S. D. Grimm’s first love in writing is young adult speculative fiction—everything from urban fantasy to superheroes. Her office is anywhere she can curl up with her laptop and at least one large-sized dog. You can learn more about her and her upcoming books at and @SDGrimmAuthor

* * * * * 

Recently, some writers friends and I were discussing the pains of writing first drafts. I think if we’re honest, most of us, in that first draft stage, hit a moment when we believe the story we loved yesterday is now awful.

I tend to think this happens because we start writing with a tank full of excitement. We’re excited about this new plot, these new characters, and all the shiny ideas. And then we forget to refill our tanks when we need to. That’s when our baby swan of a story becomes a duckling. And it’s ugly.

But it’s really not.

First drafts are raw, and real, and so very malleable, and to me, that’s a lot of inner beauty—beauty that I would argue is essential to making the final draft shine.

Three things that can shine like polished diamonds in your first draft are passion, emotion, and creativity. The key is to let them all run wild in the first draft so you can keep fueling your initial excitement.

Your passion is alive in this draft because your heart is pumping the words out. Not your analytical inner editor. Because the reason you chose this plot point, these character flaws, this theme is embedded in passion. Don’t hold it back. Reining things in is for later drafts. This draft is for breathing life into the story. If your passion is embedded from the beginning, deep and real, your readers will sense it.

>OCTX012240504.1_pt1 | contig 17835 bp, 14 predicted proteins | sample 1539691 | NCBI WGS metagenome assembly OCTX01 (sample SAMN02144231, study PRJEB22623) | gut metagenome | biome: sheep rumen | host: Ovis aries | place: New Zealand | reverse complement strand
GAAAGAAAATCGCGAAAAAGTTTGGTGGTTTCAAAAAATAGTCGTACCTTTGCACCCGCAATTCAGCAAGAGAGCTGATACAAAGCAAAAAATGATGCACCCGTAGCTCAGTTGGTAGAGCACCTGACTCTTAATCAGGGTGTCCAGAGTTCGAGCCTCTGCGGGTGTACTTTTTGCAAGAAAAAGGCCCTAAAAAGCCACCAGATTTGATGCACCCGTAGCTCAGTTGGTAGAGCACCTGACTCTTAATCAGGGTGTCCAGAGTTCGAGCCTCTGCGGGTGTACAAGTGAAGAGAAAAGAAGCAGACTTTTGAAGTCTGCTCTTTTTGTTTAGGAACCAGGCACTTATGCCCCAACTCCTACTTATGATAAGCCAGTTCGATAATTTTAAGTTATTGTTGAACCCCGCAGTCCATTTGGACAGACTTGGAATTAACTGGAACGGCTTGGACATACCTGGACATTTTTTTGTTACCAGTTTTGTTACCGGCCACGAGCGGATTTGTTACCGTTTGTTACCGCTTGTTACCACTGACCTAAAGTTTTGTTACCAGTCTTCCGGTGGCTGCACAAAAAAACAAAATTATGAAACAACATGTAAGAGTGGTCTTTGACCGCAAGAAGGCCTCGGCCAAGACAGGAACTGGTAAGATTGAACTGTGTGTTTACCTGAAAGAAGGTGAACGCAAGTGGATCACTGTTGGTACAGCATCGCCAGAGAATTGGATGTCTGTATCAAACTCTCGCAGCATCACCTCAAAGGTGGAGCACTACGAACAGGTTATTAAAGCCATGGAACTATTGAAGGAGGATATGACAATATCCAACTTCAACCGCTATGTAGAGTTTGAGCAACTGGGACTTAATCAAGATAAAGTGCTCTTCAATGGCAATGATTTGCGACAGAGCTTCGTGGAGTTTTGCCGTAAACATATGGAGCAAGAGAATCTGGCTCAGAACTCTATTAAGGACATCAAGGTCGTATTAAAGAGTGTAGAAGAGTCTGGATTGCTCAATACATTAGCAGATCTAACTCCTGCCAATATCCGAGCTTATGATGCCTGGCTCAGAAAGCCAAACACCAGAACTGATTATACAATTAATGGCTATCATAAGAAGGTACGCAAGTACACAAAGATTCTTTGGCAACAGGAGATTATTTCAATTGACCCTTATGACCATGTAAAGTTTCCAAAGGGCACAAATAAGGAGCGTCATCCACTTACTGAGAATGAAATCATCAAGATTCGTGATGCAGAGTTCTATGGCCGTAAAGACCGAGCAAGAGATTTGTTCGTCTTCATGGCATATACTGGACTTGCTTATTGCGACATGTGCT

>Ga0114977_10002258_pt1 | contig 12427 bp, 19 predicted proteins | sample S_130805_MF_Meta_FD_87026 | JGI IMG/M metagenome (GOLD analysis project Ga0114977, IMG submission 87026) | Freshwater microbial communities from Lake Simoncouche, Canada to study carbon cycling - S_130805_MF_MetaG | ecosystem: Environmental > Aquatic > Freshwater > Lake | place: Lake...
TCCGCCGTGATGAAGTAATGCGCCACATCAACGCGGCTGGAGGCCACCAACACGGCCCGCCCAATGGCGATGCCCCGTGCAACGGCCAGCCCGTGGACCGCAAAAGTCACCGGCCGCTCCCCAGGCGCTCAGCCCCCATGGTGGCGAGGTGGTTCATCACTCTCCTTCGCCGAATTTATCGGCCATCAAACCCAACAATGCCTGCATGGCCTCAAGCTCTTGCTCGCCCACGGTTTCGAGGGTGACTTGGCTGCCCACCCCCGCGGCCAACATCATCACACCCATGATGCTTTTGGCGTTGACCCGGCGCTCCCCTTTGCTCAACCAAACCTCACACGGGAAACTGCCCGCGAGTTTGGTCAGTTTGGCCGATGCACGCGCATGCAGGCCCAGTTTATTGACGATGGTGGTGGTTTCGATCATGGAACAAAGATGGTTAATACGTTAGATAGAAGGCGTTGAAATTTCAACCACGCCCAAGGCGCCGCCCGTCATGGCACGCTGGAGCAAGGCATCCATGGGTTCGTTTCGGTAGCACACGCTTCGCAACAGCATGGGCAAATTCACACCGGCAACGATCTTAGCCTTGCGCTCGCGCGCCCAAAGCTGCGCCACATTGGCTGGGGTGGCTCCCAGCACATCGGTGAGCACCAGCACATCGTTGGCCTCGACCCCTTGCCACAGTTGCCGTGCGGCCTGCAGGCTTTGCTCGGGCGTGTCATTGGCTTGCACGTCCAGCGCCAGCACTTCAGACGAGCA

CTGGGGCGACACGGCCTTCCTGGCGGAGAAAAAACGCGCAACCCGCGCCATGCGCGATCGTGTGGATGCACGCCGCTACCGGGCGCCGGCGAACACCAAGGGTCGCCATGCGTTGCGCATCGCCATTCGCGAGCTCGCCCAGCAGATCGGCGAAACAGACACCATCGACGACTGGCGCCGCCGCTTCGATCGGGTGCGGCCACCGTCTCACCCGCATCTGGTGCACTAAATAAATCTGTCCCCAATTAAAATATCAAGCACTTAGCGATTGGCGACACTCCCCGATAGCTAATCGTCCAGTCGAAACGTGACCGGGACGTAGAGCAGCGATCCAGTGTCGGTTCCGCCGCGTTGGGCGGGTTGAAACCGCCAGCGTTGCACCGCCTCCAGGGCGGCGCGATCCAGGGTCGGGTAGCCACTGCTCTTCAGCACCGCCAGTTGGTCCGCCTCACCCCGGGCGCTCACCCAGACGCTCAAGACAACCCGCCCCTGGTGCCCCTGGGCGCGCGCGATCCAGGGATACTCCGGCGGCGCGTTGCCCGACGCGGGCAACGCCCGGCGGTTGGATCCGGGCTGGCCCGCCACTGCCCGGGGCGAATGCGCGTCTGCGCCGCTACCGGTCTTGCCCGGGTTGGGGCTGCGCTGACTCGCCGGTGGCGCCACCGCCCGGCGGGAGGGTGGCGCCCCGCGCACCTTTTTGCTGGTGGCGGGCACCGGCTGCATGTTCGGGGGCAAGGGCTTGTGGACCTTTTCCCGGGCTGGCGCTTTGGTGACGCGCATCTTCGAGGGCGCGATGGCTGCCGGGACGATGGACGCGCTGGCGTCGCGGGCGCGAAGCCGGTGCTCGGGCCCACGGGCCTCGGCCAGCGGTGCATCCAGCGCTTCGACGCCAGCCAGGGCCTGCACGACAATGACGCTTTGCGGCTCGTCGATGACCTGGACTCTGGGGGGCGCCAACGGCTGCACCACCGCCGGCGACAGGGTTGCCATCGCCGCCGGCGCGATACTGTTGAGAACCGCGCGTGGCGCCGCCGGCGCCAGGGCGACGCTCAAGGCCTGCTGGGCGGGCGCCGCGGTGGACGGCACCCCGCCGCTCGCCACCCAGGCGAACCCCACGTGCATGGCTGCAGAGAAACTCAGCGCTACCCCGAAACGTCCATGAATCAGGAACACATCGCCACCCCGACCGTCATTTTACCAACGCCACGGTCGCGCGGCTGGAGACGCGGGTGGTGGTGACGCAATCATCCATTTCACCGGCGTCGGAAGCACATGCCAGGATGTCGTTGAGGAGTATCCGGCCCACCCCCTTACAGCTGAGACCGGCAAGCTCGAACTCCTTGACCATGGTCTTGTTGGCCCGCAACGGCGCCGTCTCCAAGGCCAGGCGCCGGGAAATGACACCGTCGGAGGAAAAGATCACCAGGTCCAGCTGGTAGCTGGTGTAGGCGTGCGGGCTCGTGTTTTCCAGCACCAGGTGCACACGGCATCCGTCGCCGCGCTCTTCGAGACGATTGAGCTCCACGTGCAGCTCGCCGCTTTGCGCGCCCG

And the thing about real passion? It’s contagious.

Your emotions are safe in this draft, but you have to let them in. You have to be brave. Let yourself write about your fears. They’re safe here. Open your heart and pour it on the page. As exposed as you like. No one will read it; it’s the first draft.

When it comes time to edit, that raw emotion will be there. Sure, you can choose to take it out, but why? That raw emotion will move your inner editor from its typical emotionless kill-your-darlings preset. And you’ll keep it in. And your readers will thank you.

Your creativity is unbridled in this draft. You can go wherever you want. Explore a little. See what works. Don’t hold back on your ideas. If you’re like me, you think of a good idea and want to save it for a different book. Don’t. Use it now. New books get the new ideas. Be untamed. Let the story run free. This draft doesn’t have to be perfect. (Isn’t that freeing?)

Right now the story is new and innocent. After the first draft is complete, the inner editor can take it and refine. Let it take the malleable draft and work its magic. But write draft one with your heart so you can bask in the beauty that it’s meant to have. Let that beauty reignite your initial excitement. And write on.

Ronie Kendig is an award-winning, bestselling author who grew up an Army brat. After twenty-five years of marriage, she and her hunky hero husband have a full life with their children, a Maltese Menace, and a retired military working dog in Northern Virginia. She can be found at:
     Facebook (
     Twitter (@roniekendig)
     Goodreads (
     Instagram (@kendigronie)
     Pinterest (!

Reviewers call Ronie’s newest release, EMBERS, “Simply amazing!”